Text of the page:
Poker routines episode #10: Espen Uhlen Jorstad

Poker routines episode #10: Espen Uhlen Jorstad

Lee Davy catches up with the Unibet Ambassador, Espen Uhlen Jørstad, to figure out what makes him so damn good at poker.

Espen Uhlen Jørstad took some detours on his way to his role as Unibet Ambassador.

The Norwegian star is a former World of Warcraft addict, professional coffee maker, former beer brewing junkie, and even spent some of his youth serving in the Norwegian military.

But what does he know about poker?

Let’s find out, shall we?

Who are you? 

“Espen Uhlen Jørstad, 29 years old, recently lived in Malta, but currently living nomad life.” 

What is your claim to fame? 

“I don’t really wanna say I have one. I’ve made some money playing card games, but I feel more accomplished thinking about stuff I reached in other areas of life.”  

Poker routines episode #10: Espen Uhlen JorstadWhen did your aspirations to become a poker player begin? 

“I started playing poker back in 2004 when my clan mate in Warcraft III introduced me to the game. I got bitten by the bug immediately, and started watching all the WPT/WSOP coverage, as well as any other poker shows.”  

How do you spend the first hour when you wake up? 

“I stumble my way like a zombie into the kitchen, to set up my coffee grinder, water boiler and french press. Making that first cup of coffee in the morning is basically like a meditation for me, and smelling those fresh coffee beans reminds me of how good life is and how we all need to get better at appreciating the small stuff! I usually enjoy that first coffee while listening to an audiobook or a podcast. That audiobook/podcast will also follow me outside after the cup is empty, for a quick morning walk and vitamin D boost.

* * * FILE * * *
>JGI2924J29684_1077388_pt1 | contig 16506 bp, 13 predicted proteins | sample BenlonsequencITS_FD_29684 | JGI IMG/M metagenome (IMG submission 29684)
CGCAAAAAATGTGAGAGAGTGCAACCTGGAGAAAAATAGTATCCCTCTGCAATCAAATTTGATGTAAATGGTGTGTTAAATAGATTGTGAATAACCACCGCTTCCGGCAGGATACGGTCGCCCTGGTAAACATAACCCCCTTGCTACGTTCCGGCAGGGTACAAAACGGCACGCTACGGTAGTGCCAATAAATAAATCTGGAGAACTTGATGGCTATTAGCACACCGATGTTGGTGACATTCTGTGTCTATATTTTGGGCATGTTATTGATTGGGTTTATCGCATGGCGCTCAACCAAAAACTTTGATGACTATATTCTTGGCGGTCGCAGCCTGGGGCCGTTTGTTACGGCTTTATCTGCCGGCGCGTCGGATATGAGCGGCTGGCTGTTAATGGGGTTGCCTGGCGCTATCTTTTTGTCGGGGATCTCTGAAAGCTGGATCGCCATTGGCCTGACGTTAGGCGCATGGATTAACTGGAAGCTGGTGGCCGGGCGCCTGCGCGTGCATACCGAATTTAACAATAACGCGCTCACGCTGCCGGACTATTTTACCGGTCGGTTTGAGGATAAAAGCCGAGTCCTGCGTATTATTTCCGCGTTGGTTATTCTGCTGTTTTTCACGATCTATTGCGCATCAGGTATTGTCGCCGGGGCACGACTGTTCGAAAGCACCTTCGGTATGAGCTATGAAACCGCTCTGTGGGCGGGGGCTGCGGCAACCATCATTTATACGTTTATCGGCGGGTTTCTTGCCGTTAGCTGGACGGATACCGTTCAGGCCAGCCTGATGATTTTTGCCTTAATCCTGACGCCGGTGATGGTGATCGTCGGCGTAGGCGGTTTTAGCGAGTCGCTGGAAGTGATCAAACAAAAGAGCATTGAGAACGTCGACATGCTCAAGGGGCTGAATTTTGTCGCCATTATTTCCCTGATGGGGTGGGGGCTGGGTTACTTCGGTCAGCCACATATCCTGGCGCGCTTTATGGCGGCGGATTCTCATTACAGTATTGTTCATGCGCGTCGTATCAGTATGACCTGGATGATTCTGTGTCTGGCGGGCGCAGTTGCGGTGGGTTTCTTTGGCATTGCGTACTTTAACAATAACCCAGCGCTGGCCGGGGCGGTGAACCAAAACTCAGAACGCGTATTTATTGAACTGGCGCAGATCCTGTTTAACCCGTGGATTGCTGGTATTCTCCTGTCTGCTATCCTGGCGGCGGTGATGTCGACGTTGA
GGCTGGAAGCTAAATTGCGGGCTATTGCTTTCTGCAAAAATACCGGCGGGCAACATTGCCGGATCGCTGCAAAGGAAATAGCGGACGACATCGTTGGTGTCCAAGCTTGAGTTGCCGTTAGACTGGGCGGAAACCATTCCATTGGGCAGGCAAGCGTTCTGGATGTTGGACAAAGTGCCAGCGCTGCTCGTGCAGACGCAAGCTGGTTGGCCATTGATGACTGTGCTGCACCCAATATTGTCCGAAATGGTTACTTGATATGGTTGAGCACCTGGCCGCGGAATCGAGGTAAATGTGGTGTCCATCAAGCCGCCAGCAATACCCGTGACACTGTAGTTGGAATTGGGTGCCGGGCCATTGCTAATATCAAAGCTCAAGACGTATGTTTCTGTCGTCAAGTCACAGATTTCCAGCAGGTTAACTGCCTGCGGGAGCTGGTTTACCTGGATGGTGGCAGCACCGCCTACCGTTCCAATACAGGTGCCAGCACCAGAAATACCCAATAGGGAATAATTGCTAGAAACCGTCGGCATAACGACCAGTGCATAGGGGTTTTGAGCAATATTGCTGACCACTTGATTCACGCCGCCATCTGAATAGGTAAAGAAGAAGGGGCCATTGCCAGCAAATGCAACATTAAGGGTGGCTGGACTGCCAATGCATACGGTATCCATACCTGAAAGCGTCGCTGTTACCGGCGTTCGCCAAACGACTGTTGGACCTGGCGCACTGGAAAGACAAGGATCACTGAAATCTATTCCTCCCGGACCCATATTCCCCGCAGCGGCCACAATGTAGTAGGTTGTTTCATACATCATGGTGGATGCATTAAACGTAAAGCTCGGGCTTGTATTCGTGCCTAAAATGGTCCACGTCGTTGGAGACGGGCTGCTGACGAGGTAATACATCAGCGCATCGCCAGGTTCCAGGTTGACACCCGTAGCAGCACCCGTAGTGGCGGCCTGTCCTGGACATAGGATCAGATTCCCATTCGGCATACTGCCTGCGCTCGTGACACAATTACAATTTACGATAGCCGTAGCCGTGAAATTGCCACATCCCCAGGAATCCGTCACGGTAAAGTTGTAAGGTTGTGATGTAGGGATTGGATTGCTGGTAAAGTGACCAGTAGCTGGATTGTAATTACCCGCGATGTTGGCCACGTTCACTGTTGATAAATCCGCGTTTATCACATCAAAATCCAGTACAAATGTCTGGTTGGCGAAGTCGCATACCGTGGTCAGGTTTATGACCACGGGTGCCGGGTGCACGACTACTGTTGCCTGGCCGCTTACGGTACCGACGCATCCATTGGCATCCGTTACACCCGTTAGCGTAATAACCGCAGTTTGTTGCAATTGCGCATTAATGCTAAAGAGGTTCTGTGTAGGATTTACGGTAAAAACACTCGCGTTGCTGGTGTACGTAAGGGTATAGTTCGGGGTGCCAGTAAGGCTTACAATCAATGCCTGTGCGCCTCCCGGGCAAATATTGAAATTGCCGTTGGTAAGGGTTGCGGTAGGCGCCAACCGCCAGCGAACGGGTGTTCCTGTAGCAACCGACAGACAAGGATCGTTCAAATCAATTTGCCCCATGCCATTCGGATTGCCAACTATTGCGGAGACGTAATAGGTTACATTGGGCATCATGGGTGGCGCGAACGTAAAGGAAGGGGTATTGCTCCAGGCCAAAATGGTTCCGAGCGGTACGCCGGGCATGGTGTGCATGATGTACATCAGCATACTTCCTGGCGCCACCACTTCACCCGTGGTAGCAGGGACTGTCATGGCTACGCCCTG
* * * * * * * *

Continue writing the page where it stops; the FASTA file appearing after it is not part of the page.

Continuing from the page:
“At least this was the routine I was trying to follow while living in Malta. Going forward things are naturally gonna be quite different, as I will live life out of a suitcase, and either wake up in a hotel/Airbnb/couch of a friend.”  

What time of the day do you find it easier to play poker and why? 

“Morning and evening. Morning because I find myself more energised and focused. Evening because more and better games are running.”  

Do you have defined goals for how many hands/sessions you play in a week? 

“No. I know it’s gonna be impossible to follow anyway. I just try to grind as much as I can, whenever I can.”  

Where do you play online, what types of games, and stakes? 

“For the past couple of years, I’ve played 98% of my volume on Unibet. My main game is cash games, and I play NL200-NL800.”  

Do you have a particular routine that you go through before you begin an online poker session? 

“Not really. Prepare coffee/tea/water. I would like to say that I meditate before every session, but that would be a lie.”  

When you first sit down to play poker how do you begin? 

“I usually just open the NL800 tables to see what the action is like. If there is no good action, I’ll do the same at NL400. If that’s no good, I’ll hit up the NL200 tables.”  

Describe your grinding station set up. 

“Well, it HAS been a gaming laptop, attached to two 27” curved Samsung monitors, with an external keyboard, mouse, etc. Going forward it’s gonna be toned down a bit with only one extra monitor and a mouse.”  

What tools do you use when playing poker, online? 

“In the past when I played on other sites I used PokerTracker. Since Unibet does not allow HUDS/scripts/trackers, I now use nothing except for YouTube –> Best of Hans Zimmer.” 

What’re your thoughts on listening to music when playing? If you do, what do you listen to? 

“Yeah, for me it helps to keep focused. I listen to a lot of different stuff. Everything from hip hop (Jedi Mind Tricks, Army of the Pharaohs, La Coka Nostra), and rock/metal (Iron Maiden, Rage Against The Machine, Dimmu Borgir) to more relaxed funk/lounge style music (Gramatik, different movie soundtracks, etc.).” 

If you use a HUD then how do you use it? 

“On the rare occasion that I play tournaments, I use it. Mostly just for VPIP/PFR/3B stats though, as I naturally don’t have huge sample sizes for my opponents.”  

What system do you use for taking notes on your opponent’s?